The photos, which were provided by a source inside the village of al-Duvair in Syria’s Western province of Homs, show ruined homes, ransacked churches as well as the burned remains of what looks like an infant.
According to the Assyrian International News Agency (AINA) on May 29, “The armed rebels affiliated to the Free Syrian Army (FSA) raided the Christian-populated al-Duvair village in Reef (outskirts of) Homs near the border with Lebanon….and massacred all its civilian residents, including women and children.
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Syrian rebels have reportedly taken control of an historic Christian village near Damascus. Rebel forces led by al Qaeda-linked jihadists captured the Christian village of Maaloula, situated in the mountains just north of Damascus. The village is also known as one of the few places in the world where residents still speak Aramaic, which some scholars say is the language Jesus spoke.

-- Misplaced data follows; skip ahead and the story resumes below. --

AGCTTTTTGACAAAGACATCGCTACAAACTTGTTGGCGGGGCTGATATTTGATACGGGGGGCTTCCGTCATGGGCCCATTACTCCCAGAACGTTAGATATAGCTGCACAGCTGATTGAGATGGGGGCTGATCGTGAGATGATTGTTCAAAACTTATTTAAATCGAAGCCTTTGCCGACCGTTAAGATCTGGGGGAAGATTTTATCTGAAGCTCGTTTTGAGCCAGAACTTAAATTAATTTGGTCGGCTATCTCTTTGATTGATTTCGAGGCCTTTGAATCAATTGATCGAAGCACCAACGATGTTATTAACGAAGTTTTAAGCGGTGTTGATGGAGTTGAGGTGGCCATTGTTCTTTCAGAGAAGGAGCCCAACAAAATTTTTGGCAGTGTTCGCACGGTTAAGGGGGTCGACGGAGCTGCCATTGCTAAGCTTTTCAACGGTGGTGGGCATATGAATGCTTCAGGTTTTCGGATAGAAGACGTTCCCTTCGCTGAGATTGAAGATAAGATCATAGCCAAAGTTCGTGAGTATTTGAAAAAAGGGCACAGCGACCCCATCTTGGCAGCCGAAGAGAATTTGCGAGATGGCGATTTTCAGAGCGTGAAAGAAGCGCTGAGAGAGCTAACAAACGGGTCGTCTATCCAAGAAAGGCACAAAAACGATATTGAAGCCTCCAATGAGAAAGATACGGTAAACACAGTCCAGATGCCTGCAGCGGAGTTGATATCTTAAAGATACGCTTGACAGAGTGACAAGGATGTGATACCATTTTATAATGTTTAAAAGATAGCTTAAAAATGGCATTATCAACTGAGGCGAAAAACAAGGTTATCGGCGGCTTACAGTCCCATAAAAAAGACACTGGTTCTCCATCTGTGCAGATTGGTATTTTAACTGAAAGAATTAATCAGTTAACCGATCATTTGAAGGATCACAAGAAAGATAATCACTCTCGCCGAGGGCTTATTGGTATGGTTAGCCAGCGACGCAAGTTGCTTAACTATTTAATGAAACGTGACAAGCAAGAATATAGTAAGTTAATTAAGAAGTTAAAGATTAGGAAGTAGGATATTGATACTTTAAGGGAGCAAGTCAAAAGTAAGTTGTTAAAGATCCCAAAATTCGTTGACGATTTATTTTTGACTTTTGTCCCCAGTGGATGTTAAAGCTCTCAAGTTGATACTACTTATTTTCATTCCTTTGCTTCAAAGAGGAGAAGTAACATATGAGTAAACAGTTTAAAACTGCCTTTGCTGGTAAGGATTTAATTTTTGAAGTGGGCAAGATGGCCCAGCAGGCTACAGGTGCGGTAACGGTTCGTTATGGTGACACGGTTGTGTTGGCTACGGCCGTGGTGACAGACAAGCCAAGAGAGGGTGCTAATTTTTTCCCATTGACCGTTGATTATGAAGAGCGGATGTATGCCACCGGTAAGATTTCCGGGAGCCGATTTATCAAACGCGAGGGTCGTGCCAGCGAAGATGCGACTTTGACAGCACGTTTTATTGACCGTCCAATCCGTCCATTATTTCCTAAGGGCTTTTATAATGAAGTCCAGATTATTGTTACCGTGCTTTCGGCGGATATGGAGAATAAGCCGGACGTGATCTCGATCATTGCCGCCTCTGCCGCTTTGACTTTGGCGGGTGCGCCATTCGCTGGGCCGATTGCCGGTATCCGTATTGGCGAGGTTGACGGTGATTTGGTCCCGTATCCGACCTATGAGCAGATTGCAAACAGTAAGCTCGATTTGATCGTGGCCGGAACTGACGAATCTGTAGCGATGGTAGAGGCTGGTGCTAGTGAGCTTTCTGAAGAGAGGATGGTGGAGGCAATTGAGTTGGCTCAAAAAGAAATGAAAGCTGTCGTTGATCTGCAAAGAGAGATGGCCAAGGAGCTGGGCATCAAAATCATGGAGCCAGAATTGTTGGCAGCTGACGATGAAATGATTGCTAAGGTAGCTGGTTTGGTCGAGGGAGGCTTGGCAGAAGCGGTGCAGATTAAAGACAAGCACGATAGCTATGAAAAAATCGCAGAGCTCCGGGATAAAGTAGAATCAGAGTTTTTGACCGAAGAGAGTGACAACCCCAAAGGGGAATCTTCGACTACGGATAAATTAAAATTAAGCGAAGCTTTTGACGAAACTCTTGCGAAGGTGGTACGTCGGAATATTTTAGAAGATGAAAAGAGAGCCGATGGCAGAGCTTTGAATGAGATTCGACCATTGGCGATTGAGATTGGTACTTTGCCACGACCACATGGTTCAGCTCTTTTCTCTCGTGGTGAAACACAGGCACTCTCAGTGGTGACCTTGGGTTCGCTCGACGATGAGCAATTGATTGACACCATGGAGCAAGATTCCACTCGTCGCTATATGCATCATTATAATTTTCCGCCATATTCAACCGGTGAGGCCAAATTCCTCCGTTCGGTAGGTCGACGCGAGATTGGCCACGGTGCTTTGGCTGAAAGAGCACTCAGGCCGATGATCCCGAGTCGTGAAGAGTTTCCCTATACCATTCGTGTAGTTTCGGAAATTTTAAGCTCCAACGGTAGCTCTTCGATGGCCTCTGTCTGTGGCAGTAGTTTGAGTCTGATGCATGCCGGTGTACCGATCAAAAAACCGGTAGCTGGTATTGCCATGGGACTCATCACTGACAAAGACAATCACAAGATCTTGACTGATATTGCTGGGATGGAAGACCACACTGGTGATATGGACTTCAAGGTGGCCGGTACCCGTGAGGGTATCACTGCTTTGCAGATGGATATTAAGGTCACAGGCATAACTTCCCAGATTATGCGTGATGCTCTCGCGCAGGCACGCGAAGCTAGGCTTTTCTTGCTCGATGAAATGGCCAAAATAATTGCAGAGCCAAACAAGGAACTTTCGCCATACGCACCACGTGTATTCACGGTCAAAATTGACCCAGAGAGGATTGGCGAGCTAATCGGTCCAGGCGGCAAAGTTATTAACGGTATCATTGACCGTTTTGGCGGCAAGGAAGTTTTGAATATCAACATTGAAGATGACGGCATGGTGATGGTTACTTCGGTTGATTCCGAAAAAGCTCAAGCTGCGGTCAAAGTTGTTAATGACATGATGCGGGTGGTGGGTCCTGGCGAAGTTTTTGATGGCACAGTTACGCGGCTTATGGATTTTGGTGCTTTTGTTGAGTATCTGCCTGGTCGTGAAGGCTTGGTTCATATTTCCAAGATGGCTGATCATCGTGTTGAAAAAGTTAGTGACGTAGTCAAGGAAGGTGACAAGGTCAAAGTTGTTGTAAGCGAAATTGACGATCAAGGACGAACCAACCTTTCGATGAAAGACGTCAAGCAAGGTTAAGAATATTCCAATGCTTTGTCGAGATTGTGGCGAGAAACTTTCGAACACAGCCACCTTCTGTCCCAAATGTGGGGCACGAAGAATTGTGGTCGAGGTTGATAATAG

Syrian Christians Face Extinction without Protection. All eyes are on Syria this week and its stockpile of chemical weapons. Yet, a chorus of voices is rising up from Syria’s Christians. They warn that Christianity could become non-existent in Syria if militant Islamists seize control of the country. CBN News’ Senior International Reporter Gary Lane talked with U.S. missionary Todd Nettleton, who is fresh back from meetings with Syrian church leaders in the region. An Egyptian activist jailed for 10 months by the military following the ouster of Hosni Mubarak in 2011 said that his countrymen will likely take to the streets again soon to topple the forces that removed the Islamist regime of Mohammed Morsi last month. Speaking to The Times of Israel from Erfurt, Germany, where he is completing a master’s degree in public policy, Maikel Nabil said that, like the events of January 2011, Morsi’s ouster on July 3 was “both a revolution and a coup.” He voiced concern about the mounting atmosphere of fear Christian Copts have experienced during and after the Brotherhood era, which has caused scores of them to flee the country. “Some estimate that one-third of Egypt’s 12 million Copts left the country over the past five decades, and that hundreds of thousands are leaving each year. They are being pushed out, and I fear they may even face a genocide and become extinct in Egypt,” Nabil said. In this process, he asserted, the military has played as active a roll as the Muslim Brotherhood. As churches burned across Egypt in the wake of Morsi’s ouster, Nabil said the new regime opted for inaction in a bid to drive Christians out of Egypt. “The military isn’t secular, it’s Islamic, though in a different way than the Brotherhood. It’s racist towards Christians, who are discriminated against within its ranks. “People in Egypt have wishful thinking; they believe the army will implement democracy and separation of religion and state. But people have already started to become disillusioned and they will continue to be disappointed in the future,” continued Nabil. The army has also failed the loyalty test with the United States, he added. Despite billions of dollars in American military aid over the years, the Egyptian army rushed to China and Russia in search of support at the first sound of American criticism over its violent crackdown of pro-Morsi protesters. “The aid to Egypt’s army hasn’t created any kind of loyalty towards the US,” he said.